until we couldn’t tell fur from dust from blood . . .
a family, two children as lovely as any will ever be—
he hasn’t hunted in years . . . and that once was enough for me.
Anymore, a good day offers a moment’s praise for the lizards
daring the road I run along, or it offers a dusk in which
yellow meadowlarks scrounge fields in the gray autumn light . . .
Harry and I are friends now almost 30 years, and the last time
we had dinner, I thought about that rabbit, not the doves
which we swore we would cook and eat, but that rabbit—
why the hell had we killed it so cold-heartedly? And I saw
that it was simply because the had the guns, because we could.
~ Christopher Buckley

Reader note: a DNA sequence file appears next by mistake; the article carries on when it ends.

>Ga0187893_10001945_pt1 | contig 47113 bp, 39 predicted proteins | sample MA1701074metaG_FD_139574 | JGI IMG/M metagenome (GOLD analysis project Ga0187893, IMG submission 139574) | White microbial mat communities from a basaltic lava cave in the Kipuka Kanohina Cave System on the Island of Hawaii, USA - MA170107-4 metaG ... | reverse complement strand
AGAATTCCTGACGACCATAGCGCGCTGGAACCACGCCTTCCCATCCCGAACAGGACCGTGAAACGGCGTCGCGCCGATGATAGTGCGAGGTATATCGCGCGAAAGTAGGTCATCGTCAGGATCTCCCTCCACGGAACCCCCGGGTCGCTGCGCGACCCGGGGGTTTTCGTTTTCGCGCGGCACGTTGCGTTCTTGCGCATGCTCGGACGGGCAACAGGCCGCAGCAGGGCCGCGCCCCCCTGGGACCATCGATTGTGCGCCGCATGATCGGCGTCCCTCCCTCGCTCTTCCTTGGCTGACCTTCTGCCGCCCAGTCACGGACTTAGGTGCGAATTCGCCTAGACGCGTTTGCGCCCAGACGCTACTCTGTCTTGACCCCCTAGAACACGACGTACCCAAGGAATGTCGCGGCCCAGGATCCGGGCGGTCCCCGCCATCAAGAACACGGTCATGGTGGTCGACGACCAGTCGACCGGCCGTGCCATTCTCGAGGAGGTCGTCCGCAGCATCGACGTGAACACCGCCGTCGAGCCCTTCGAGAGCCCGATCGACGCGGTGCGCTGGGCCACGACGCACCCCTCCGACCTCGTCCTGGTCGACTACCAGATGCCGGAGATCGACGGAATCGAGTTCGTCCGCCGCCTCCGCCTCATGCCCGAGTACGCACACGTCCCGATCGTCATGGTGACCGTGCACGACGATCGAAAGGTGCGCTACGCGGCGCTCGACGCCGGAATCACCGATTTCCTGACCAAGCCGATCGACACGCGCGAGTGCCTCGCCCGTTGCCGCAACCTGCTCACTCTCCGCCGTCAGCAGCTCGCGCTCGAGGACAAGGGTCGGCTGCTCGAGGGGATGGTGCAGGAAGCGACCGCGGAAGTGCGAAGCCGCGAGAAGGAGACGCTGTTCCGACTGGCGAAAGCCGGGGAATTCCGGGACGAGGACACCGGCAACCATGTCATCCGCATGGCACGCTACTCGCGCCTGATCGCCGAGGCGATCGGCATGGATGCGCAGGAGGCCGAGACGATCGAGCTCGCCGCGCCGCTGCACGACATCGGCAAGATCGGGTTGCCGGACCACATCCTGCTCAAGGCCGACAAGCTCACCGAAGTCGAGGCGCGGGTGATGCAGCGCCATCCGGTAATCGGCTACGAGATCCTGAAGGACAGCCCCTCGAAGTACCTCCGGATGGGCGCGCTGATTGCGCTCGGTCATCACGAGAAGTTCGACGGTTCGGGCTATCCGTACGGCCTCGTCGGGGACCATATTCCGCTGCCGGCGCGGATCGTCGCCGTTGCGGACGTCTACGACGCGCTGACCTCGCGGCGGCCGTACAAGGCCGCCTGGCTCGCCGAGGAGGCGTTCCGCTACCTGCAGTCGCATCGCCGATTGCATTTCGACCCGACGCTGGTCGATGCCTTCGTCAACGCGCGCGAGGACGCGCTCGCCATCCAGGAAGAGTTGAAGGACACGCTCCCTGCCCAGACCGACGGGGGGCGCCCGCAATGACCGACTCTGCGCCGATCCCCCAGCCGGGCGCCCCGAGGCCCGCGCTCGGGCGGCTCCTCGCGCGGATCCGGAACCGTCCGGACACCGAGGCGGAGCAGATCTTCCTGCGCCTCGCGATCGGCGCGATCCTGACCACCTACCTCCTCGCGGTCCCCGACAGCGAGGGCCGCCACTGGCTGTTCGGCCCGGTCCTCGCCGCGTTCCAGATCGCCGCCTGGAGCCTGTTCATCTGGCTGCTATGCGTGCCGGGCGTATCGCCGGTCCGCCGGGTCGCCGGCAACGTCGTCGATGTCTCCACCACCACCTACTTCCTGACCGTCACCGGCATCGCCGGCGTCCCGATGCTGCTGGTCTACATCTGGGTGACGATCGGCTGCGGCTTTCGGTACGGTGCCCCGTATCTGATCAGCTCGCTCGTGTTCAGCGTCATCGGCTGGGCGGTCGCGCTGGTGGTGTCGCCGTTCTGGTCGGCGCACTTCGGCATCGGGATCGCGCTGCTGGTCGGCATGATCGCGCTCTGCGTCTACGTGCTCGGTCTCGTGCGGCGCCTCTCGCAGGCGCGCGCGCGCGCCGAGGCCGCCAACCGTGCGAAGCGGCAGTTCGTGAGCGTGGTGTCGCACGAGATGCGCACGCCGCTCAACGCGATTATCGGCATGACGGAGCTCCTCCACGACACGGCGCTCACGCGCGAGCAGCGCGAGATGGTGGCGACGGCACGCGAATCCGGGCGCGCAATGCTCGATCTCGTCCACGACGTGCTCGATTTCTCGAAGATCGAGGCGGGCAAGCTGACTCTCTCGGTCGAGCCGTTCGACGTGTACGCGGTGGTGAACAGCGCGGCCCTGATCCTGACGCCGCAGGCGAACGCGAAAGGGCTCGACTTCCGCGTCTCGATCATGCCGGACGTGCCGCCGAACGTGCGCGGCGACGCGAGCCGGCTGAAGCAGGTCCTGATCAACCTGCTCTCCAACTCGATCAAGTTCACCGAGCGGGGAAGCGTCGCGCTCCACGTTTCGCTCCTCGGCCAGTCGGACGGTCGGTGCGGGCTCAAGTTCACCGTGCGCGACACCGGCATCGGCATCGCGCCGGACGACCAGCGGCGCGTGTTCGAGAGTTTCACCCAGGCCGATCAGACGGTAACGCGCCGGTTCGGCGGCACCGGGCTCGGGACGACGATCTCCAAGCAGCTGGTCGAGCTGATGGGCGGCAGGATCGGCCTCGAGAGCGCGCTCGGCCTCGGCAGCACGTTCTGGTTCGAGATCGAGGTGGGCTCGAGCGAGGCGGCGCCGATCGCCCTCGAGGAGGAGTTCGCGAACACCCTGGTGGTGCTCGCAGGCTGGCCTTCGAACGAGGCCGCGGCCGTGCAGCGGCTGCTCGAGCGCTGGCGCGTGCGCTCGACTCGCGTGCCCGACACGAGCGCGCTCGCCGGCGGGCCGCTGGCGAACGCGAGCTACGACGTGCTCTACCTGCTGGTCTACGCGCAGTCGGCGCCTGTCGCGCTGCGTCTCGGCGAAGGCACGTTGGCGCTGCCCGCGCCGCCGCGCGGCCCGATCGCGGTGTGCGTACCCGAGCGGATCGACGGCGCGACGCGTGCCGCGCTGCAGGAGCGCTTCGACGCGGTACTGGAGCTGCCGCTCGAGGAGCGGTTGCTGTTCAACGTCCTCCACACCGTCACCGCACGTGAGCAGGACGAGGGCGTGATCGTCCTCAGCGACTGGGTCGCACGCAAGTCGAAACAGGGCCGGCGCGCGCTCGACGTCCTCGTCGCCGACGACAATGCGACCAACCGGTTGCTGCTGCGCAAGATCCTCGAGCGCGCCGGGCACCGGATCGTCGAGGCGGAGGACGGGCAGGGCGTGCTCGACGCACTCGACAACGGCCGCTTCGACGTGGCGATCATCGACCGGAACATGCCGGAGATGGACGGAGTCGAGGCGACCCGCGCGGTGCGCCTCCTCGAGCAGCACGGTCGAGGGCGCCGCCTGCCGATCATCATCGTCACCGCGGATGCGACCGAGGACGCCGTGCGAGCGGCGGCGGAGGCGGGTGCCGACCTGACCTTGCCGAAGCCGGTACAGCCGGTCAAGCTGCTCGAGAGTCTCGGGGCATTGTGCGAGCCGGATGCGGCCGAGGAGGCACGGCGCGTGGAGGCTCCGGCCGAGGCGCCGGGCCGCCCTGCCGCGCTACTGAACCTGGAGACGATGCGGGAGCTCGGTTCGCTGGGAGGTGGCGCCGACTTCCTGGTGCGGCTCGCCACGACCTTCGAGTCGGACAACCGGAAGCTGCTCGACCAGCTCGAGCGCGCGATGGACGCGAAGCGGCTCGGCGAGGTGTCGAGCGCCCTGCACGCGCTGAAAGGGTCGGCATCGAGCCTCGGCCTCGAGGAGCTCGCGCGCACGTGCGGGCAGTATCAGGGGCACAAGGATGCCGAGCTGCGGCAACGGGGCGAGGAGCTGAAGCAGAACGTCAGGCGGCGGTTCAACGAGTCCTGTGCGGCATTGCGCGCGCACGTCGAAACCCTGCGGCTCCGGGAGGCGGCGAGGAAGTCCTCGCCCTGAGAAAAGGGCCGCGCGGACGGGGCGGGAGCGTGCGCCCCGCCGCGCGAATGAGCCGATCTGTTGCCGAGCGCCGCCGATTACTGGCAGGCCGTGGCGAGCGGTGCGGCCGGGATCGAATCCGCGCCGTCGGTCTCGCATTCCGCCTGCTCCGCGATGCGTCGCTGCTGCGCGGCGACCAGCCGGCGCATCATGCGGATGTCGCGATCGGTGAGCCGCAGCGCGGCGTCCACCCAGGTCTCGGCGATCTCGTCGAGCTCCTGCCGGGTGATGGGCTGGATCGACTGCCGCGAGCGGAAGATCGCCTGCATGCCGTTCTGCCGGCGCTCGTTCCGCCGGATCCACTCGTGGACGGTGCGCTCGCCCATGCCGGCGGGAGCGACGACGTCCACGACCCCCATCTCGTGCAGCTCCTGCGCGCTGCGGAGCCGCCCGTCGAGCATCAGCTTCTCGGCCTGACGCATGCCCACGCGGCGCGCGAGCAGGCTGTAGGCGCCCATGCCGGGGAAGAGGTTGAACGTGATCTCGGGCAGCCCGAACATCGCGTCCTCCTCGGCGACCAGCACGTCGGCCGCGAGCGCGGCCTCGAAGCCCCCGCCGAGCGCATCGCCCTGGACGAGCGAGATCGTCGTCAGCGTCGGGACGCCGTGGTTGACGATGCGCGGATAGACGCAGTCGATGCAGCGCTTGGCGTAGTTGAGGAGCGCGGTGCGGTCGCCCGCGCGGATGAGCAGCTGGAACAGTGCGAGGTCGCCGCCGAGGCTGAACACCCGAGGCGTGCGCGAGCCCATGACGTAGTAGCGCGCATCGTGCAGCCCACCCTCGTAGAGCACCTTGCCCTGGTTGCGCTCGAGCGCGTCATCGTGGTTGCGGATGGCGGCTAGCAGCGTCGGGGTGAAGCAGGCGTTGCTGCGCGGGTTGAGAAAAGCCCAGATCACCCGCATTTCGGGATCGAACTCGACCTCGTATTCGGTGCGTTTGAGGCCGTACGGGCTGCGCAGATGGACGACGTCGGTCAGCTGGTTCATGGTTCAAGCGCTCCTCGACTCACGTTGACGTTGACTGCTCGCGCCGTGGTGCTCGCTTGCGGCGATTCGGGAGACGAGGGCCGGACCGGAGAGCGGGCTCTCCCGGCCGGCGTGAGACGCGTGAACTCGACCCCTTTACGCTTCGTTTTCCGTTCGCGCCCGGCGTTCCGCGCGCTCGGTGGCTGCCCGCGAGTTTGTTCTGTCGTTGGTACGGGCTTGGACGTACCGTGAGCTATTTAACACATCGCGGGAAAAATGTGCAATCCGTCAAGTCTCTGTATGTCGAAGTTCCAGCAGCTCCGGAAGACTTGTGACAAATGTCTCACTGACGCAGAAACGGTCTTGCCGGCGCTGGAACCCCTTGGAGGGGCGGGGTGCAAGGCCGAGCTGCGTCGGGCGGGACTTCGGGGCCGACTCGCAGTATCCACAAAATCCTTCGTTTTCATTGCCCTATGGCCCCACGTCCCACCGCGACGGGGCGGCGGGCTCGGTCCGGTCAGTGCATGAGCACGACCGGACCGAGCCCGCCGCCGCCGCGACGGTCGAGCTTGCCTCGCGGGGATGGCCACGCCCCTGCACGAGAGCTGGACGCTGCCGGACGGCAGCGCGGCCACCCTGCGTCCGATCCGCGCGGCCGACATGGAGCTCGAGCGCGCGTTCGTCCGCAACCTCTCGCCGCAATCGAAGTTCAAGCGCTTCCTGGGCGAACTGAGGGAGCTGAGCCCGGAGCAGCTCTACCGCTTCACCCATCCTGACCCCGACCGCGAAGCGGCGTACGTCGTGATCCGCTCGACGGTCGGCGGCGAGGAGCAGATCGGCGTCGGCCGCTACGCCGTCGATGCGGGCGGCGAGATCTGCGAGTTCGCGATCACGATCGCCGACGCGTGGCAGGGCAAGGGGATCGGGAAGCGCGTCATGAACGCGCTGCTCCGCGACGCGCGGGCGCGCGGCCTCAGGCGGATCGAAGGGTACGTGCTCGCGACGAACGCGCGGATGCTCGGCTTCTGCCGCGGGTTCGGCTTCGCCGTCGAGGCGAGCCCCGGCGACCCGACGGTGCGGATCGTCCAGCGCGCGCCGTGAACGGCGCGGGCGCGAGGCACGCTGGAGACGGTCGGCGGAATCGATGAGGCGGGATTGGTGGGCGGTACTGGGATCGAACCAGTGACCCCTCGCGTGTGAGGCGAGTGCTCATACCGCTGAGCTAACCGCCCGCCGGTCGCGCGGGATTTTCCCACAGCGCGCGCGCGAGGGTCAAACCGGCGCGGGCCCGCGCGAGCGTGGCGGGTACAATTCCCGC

I freely admit that I am a curmudgeon. I am impatient with people who purport to be intelligent and then open their mouths and prove otherwise with but a few misspoken words and phrases. I detest sweeping intolerance of entire groups of people simply because of their beliefs or their sexual orientiation, and I cannot abide bigotry, racism, sexism, or someone telling me that I am going to hell because I am not of the same religious belief. All of that said, believe it or not, I can also be the best friend you have ever had and your most loyal supporter. I cry at sad movies and am completely overcome by beauty in nature.